Mandala (Sanskrit maṇḍala मंड "essence" + ल "having" or "containing". It is also often translated as "circle-circumference" or "completion", both derived from the Tibetan term dkyil khor) is a term used to refer to a variety objects. It is believed to be of Hindu origin, but is also used in other Indian religions, such as Buddhism. In the Tibetan branch of Vajrayana Buddhism, they have been developed into sandpainting. In practice, mandala has become a generic term for any plan, chart or geometric pattern that represents the cosmos metaphysically or symbolically, a microcosm of the Universe from the human perspective.
In various spiritual traditions, mandalas may be employed for focusing attention of aspirants and adepts, a spiritual teaching tool, for establishing a sacred space and as an aid to meditation and trance induction. The psychoanalyst Carl Jung saw the mandala as "a representation of the unconscious self," and believed his paintings of mandalas enabled him to identify emotional disorders and work towards wholeness in personality.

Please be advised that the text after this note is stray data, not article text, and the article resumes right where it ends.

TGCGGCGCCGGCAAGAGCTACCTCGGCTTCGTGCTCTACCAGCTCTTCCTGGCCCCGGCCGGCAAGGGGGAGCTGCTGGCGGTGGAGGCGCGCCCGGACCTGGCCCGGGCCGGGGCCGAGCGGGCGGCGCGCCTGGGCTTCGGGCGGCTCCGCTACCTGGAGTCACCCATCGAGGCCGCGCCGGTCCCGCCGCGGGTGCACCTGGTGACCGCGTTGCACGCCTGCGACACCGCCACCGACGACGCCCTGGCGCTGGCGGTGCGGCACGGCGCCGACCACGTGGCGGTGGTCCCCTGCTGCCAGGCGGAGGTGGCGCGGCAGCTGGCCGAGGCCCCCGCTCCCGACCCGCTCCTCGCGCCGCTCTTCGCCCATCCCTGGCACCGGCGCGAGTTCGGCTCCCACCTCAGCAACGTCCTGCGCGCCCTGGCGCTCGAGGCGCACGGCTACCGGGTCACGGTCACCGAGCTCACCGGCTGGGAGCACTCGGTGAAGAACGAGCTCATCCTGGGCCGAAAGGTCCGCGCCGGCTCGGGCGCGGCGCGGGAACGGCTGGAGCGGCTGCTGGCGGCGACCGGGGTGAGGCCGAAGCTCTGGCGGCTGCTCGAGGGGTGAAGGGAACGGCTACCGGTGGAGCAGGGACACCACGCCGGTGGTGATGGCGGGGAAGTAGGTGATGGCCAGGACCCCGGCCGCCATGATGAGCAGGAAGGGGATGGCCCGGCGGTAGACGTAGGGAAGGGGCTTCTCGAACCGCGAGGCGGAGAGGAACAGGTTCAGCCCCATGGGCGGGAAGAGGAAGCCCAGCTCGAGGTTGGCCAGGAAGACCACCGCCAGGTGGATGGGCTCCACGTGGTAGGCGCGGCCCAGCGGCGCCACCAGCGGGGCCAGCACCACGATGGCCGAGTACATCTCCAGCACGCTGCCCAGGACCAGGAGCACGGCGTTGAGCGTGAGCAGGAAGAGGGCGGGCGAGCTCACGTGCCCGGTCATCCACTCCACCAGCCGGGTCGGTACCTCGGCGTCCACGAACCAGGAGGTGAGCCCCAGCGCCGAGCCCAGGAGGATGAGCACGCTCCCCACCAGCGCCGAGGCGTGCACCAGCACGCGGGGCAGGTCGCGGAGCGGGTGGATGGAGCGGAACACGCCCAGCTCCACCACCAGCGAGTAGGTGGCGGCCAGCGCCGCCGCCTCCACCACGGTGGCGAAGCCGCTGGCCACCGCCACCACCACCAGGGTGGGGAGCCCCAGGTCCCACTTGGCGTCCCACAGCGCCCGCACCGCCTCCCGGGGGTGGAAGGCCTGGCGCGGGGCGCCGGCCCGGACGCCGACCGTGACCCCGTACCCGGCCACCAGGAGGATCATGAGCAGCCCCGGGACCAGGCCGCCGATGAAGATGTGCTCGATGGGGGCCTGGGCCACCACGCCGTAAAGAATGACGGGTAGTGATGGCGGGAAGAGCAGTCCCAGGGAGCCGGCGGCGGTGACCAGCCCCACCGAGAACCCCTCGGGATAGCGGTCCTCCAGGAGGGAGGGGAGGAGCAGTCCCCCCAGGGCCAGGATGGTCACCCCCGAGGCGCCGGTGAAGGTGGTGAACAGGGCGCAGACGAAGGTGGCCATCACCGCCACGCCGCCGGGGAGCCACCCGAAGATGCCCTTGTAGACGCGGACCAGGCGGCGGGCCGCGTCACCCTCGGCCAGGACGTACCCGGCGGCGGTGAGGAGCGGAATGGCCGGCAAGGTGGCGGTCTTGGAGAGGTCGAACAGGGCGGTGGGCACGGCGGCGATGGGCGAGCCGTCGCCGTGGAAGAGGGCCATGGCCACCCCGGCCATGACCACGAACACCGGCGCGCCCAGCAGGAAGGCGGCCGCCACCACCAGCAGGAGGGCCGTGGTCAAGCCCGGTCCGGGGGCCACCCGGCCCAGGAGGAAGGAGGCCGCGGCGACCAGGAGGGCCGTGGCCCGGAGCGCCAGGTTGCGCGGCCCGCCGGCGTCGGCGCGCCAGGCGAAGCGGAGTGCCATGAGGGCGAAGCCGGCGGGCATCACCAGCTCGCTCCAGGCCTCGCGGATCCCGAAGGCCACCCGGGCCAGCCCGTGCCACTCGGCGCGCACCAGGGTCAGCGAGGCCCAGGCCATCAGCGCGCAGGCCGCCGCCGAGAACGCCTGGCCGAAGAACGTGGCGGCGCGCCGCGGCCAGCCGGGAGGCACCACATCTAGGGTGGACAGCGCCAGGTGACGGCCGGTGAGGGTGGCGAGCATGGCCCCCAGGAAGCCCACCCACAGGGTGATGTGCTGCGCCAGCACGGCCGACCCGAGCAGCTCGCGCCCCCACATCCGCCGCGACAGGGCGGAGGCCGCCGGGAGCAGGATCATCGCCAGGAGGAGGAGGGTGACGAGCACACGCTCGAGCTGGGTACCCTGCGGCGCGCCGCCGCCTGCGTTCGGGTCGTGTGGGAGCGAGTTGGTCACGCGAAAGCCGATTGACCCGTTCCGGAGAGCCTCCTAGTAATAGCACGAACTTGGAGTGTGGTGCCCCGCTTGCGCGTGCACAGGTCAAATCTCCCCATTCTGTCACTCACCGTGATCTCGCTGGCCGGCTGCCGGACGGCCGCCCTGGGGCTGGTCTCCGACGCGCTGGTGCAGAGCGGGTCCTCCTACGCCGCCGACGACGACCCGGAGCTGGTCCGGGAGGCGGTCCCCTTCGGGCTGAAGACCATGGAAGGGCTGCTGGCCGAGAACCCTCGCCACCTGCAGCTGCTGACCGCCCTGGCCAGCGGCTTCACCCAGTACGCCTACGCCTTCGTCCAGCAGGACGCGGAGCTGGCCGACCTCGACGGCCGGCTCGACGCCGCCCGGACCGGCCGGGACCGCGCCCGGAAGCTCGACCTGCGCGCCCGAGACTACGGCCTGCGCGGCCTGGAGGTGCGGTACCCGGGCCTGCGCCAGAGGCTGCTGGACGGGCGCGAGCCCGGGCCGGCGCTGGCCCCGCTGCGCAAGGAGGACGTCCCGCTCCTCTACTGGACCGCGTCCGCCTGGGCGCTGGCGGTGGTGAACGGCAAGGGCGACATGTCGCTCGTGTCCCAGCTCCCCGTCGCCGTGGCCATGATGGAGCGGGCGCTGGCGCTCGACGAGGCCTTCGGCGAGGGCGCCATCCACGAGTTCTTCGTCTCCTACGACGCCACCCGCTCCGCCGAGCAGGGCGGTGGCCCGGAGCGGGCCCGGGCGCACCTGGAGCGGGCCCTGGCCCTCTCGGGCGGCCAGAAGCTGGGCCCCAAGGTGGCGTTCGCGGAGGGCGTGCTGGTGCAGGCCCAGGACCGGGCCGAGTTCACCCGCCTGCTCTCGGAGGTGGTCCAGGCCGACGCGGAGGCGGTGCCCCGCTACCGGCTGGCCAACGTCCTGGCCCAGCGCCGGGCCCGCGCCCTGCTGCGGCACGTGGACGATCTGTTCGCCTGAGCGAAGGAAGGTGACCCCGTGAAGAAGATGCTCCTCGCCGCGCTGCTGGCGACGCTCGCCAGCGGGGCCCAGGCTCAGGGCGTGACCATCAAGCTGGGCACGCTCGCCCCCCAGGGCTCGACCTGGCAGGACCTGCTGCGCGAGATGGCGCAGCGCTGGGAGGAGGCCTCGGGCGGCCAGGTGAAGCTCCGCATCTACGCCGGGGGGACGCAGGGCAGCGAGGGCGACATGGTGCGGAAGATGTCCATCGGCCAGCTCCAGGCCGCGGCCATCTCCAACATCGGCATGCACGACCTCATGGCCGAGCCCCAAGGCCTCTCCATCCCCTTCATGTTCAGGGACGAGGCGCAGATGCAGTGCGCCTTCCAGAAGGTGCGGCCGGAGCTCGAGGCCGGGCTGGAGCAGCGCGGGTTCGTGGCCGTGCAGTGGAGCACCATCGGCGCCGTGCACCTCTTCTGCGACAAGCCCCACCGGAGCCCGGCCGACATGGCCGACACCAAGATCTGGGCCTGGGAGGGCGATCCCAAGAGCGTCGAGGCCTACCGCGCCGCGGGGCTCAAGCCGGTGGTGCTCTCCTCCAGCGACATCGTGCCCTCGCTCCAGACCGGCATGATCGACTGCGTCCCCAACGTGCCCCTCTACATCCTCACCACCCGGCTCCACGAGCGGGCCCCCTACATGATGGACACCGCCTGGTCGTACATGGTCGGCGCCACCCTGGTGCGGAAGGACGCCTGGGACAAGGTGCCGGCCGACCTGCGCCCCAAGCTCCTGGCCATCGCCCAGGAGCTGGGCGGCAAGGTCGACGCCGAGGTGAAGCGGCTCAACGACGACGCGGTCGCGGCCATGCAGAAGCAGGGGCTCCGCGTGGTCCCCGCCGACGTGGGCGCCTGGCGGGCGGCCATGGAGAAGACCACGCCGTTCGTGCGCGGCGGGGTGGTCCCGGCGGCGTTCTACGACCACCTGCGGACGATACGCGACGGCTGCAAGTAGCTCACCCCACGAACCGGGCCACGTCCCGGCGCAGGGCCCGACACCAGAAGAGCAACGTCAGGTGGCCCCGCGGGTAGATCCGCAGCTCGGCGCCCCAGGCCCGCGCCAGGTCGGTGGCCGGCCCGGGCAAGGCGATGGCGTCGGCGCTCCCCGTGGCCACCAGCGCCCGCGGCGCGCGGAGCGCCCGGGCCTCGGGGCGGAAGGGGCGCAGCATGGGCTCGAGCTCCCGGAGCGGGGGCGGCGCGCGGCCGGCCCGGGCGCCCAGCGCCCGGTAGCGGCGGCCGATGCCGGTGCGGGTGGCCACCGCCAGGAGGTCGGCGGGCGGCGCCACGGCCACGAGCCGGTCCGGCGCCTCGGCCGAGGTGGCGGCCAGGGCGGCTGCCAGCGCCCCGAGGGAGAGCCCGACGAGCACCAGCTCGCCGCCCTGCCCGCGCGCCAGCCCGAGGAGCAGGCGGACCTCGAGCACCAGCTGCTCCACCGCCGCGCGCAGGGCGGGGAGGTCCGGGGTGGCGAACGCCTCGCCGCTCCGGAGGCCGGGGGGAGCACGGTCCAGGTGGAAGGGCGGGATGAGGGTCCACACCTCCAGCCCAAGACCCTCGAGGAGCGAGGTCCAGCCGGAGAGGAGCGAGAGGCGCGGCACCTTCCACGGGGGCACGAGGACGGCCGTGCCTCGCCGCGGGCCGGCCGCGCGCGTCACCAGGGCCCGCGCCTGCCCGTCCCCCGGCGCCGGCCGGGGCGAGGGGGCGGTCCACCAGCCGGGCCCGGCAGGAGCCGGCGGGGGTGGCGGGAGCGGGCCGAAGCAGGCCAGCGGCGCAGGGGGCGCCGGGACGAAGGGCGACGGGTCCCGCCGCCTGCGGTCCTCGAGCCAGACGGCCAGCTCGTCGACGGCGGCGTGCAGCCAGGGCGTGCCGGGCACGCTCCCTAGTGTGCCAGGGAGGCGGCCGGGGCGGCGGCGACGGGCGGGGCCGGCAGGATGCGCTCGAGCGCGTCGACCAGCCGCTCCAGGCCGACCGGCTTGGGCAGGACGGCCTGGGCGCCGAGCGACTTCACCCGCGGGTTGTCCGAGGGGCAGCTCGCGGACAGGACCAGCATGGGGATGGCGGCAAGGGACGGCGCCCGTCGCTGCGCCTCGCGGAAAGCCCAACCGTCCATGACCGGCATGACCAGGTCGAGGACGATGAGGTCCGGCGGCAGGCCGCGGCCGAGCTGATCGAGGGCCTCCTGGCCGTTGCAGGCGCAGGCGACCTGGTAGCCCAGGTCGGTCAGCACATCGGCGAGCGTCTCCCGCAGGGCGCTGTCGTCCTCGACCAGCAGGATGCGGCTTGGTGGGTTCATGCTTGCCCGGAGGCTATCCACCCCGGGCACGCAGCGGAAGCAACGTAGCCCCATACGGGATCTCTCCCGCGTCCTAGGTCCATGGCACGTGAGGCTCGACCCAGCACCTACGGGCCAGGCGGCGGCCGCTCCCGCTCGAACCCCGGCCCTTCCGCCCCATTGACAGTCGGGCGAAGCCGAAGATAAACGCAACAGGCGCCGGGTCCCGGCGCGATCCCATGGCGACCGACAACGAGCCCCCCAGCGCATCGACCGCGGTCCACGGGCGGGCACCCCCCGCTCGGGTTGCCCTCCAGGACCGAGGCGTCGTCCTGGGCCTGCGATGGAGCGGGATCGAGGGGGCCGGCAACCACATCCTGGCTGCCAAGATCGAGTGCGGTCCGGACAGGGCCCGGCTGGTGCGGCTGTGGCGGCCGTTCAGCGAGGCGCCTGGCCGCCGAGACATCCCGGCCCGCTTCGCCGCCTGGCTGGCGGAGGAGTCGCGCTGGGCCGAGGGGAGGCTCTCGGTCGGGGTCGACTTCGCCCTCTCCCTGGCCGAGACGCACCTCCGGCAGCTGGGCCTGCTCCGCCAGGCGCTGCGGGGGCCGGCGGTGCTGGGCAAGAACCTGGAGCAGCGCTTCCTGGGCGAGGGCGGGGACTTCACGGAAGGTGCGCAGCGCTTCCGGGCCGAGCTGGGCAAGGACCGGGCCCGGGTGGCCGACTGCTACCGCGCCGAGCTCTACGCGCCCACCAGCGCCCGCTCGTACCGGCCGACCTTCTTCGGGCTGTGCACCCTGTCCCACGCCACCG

Mandala type forms seem to also be prevalent throughout Christianity as well. The celtic cross, rosary, halo, aureole, oculi, Crown of Thorns and even the rose windows, prominent in many historic Cathedrals have many of the defining qualities of a mandala.
In Islam, sacred art is dominated by geometric shapes in which a segment of the circle, the crescent moon, together with a star, represent the Divine. The entire building of the mosque becomes a mandala as the dome of the roof represents the arch of the heavens and turns the worshiper's attention towards Allah.
Medicine wheels, created by the indigenous people of North America, were built from a variety of materials. From painted hides to stones placed in a circular pattern, they provided remarkably similar uses as the mandala found in Asia, along similar lines, dream catchers can also be viewed as a mandala. The ceremonial significance of each of these traditional methods of art are still relevant today.